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Strategies for Selling Herptile Habitats

Retailers anticipate demand for terrariums and paludariums will remain steady, as interest in the hobby surges despite challenges.


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Reptile and amphibian livestock sales continue to show strength, and this is providing a tailwind to retailers’ enclosure business, as most customers need a place to keep their new pets.

The COVID-19 pandemic and subsequent mass stay-at-home orders impacted many retailers, but pet stores and those that focus on reptiles and amphibians seem to have held up relatively well under difficult circumstances.

“I thought business would have dropped tremendously, and we’re still hitting averages every day,” said Chris Giacoletti, owner of Reptile Island, which has three locations in Southern California.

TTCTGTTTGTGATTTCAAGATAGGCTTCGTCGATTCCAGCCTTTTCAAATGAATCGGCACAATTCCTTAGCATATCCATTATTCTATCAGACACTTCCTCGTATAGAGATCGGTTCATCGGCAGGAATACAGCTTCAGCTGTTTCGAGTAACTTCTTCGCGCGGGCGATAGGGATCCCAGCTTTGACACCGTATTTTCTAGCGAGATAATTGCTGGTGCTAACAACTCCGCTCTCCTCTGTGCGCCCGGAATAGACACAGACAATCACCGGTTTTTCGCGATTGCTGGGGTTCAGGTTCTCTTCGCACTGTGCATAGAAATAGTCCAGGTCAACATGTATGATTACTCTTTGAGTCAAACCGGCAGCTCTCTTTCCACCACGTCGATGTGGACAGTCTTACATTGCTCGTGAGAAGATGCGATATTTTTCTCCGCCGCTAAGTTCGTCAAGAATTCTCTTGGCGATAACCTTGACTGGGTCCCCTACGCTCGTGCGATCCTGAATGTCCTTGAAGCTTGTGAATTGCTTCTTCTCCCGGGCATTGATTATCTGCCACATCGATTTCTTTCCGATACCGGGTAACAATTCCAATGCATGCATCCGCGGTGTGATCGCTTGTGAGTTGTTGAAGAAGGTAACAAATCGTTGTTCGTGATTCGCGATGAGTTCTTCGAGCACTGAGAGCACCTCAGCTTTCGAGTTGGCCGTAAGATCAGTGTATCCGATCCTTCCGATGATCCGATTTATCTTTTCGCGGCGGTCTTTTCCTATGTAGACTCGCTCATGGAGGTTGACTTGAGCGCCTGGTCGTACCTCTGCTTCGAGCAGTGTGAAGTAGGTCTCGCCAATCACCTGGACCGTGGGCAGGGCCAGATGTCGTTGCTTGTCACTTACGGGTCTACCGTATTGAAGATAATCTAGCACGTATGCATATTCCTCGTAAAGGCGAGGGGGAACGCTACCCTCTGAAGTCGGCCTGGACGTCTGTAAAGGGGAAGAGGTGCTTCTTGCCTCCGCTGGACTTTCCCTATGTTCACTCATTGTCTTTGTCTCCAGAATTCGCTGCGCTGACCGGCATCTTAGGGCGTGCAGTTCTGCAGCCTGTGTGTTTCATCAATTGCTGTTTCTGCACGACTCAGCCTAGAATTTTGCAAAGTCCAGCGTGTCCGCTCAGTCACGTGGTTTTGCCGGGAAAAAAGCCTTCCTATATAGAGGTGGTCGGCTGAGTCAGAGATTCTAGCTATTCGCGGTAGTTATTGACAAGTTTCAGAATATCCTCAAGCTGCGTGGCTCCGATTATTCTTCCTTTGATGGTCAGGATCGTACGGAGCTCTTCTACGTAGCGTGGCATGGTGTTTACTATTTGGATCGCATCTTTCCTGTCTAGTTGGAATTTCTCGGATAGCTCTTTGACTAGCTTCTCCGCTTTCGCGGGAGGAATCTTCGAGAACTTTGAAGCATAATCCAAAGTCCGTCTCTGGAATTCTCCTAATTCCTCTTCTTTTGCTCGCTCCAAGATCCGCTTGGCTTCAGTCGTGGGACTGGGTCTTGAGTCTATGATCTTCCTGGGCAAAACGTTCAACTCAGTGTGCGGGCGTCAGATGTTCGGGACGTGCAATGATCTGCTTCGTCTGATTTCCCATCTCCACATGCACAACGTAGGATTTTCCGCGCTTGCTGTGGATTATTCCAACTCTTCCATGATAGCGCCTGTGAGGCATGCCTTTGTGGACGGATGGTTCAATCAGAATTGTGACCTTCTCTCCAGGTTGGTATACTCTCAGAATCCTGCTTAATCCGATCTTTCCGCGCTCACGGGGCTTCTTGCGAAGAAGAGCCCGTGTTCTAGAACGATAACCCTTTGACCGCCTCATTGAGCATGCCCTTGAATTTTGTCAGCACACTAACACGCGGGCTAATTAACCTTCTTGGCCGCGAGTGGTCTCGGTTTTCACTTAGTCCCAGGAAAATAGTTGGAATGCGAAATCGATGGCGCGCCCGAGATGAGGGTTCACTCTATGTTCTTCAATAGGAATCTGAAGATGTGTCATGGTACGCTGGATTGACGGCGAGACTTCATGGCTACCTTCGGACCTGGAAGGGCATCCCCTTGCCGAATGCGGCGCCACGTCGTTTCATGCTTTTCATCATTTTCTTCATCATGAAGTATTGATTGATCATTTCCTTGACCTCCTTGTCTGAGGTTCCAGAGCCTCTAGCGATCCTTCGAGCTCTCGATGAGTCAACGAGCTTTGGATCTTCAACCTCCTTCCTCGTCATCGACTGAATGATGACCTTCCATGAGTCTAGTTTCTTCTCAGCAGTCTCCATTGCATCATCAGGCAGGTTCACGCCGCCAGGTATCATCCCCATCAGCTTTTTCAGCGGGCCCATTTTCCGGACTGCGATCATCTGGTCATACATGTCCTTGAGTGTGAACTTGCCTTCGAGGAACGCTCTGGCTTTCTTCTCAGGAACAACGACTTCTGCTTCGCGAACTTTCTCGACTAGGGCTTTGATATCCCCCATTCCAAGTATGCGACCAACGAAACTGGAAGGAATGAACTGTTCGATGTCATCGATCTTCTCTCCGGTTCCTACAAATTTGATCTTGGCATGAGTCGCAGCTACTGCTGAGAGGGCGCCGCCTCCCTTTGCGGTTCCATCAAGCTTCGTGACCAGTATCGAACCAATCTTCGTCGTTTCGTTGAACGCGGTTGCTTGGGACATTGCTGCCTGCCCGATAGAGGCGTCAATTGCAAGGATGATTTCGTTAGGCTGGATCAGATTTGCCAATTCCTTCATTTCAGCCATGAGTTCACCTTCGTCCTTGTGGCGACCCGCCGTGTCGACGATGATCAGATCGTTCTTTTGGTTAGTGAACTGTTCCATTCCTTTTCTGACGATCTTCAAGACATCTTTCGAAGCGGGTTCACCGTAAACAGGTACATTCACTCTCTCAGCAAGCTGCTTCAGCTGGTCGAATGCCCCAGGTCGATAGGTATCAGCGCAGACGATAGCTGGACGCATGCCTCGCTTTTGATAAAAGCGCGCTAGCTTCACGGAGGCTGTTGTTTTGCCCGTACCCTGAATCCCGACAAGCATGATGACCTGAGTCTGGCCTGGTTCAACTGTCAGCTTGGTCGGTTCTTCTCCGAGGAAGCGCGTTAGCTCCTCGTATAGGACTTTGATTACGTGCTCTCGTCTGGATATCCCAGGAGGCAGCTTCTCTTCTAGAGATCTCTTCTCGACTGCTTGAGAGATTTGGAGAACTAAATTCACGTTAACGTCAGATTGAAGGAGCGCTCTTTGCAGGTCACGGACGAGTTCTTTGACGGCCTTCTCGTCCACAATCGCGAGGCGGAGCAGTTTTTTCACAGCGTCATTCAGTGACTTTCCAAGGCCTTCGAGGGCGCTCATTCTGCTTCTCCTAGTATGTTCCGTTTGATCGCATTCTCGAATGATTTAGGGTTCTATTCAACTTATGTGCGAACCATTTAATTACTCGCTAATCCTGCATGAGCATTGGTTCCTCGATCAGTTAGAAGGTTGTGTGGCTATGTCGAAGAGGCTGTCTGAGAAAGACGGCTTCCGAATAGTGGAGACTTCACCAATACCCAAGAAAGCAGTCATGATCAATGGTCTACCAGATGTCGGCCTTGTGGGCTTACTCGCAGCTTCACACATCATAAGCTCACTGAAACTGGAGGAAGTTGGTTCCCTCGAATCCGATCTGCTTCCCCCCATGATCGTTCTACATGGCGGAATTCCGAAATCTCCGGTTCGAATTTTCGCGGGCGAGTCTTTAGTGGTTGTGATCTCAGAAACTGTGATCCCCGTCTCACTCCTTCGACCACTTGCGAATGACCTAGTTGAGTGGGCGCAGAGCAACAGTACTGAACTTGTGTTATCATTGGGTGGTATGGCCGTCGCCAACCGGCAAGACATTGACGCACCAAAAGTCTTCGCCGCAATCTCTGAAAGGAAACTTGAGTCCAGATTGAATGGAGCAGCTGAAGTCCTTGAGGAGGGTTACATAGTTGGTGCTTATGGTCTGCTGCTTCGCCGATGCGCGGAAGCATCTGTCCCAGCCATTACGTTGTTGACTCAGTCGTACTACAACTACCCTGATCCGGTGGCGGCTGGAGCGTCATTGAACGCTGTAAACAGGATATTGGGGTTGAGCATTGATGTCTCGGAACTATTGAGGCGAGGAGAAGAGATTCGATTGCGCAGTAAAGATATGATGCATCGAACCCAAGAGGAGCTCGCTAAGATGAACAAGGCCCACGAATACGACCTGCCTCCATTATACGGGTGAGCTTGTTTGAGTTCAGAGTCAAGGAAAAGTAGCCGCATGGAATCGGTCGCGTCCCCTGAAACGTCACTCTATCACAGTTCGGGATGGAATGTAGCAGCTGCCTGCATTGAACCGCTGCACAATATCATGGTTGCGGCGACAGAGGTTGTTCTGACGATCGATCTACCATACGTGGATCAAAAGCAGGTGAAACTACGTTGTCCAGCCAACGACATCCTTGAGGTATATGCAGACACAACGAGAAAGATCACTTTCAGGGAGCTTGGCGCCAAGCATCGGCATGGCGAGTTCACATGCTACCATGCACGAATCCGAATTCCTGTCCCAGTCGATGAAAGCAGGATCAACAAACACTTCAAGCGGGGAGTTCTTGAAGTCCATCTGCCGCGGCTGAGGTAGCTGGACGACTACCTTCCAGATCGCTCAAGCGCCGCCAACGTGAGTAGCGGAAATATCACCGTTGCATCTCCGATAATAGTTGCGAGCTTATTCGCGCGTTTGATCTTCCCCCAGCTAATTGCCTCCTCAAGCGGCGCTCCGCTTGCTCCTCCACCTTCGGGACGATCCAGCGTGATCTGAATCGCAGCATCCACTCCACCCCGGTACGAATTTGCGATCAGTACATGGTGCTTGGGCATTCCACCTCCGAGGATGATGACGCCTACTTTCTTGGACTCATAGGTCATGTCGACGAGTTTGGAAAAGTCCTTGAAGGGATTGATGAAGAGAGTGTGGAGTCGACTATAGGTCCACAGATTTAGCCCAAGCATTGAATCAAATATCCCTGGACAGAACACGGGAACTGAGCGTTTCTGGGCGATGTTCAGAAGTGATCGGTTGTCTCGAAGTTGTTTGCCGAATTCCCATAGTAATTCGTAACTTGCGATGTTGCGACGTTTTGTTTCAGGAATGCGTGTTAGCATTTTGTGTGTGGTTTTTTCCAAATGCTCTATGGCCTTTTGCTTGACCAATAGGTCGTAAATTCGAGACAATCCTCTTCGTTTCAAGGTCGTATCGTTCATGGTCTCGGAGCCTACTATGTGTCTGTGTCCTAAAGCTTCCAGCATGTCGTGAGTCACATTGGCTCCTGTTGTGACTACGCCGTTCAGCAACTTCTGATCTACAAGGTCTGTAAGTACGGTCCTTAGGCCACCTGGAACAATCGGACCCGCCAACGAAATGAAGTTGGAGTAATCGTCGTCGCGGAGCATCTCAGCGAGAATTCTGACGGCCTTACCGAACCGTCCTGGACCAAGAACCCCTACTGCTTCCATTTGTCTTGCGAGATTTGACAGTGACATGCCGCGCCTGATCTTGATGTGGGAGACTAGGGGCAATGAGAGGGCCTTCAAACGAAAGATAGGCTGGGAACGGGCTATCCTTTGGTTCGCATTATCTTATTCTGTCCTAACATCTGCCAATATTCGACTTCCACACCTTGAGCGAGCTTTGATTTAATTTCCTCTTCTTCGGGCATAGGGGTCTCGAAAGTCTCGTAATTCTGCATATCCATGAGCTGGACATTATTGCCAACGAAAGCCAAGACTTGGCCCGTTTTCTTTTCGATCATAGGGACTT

Terrarium sales continue to be strong in the midst of the pandemic.

“Business is normal,” said Megan Zayat, general manager of NJ Exotic Pets, a pet store in Lodi, N.J. “We’re seeing roughly the same amount of flow. We’re actually not slow like we would think. … We are still selling lots of terrariums, and we sell a lot of the bioactive [products].”

Though bioactive substrates and setups have been available for a while in the herp hobby, these are increasingly popular, appealing to a wider customer base than before.

“I’m moving towards the bioactive setups,” said Tom Herron, owner of Fins Feathers Paws & Claws, a pet store in Harleysville, Pa. “I see that as the new up-and-coming, higher-end hobbyist interest for reptiles and amphibians. I brought in all the BioDude [products], and I stock isopods, springtails and that kind of stuff. I’ve started stocking all the different live terrarium plants and the lighting to keep these alive. That’s the direction I have expanded into.”